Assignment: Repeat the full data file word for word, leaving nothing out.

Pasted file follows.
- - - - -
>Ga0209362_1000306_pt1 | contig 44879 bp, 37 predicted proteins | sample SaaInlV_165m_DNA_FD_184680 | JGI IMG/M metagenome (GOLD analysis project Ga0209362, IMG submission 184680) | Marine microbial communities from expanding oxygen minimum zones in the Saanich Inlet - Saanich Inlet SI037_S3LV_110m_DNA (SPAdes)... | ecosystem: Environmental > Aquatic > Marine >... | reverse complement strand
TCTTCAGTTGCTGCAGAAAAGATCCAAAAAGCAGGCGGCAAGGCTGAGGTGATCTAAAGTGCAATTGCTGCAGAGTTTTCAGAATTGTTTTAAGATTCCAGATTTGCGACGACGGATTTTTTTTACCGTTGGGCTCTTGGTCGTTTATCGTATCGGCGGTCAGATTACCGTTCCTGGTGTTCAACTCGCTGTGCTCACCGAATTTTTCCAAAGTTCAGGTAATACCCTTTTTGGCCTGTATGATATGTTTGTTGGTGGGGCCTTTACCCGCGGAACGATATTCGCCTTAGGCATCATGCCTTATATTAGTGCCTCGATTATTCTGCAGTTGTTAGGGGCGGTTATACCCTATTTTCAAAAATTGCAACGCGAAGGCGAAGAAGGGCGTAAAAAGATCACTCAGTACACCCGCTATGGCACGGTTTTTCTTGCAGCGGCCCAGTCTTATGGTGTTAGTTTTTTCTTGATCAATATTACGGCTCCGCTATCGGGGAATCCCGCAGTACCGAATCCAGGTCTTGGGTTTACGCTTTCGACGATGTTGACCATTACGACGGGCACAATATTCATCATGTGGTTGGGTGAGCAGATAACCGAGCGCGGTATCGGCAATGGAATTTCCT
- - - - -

>Ga0209362_1000306_pt1 | contig 44879 bp, 37 predicted proteins | sample SaaInlV_165m_DNA_FD_184680 | JGI IMG/M metagenome (GOLD analysis project Ga0209362, IMG submission 184680) | Marine microbial communities from expanding oxygen minimum zones in the Saanich Inlet - Saanich Inlet SI037_S3LV_110m_DNA (SPAdes)... | ecosystem: Environmental > Aquatic > Marine >... | reverse complement strand
TCTTCAGTTGCTGCAGAAAAGATCCAAAAAGCAGGCGGCAAGGCTGAGGTGATCTAAAGTGCAATTGCTGCAGAGTTTTCAGAATTGTTTTAAGATTCCAGATTTGCGACGACGGATTTTTTTTACCGTTGGGCTCTTGGTCGTTTATCGTATCGGCGGTCAGATTACCGTTCCTGGTGTTCAACTCGCTGTGCTCACCGAATTTTTCCAAAGTTCAGGTAATACCCTTTTTGGCCTGTATGATATGTTTGTTGGTGGGGCCTTTACCCGCGGAACGATATTCGCCTTAGGCATCATGCCTTATATTAGTGCCTCGATTATTCTGCAGTTGTTAGGGGCGGTTATACCCTATTTTCAAAAATTGCAACGCGAAGGCGAAGAAGGGCGTAAAAAGATCACTCAGTACACCCGCTATGGCACGGTTTTTCTTGCAGCGGCCCAGTCTTATGGTGTTAGTTTTTTCTTGATCAATATTACGGCTCCGCTATCGGGGAATCCCGCAGTACCGAATCCAGGTCTTGGGTTTACGCTTTCGACGATGTTGACCATTACGACGGGCACAATATTCATCATGTGGTTGGGTGAGCAGATAACCGAGCGCGGTATCGGCAATGGAATTTCCT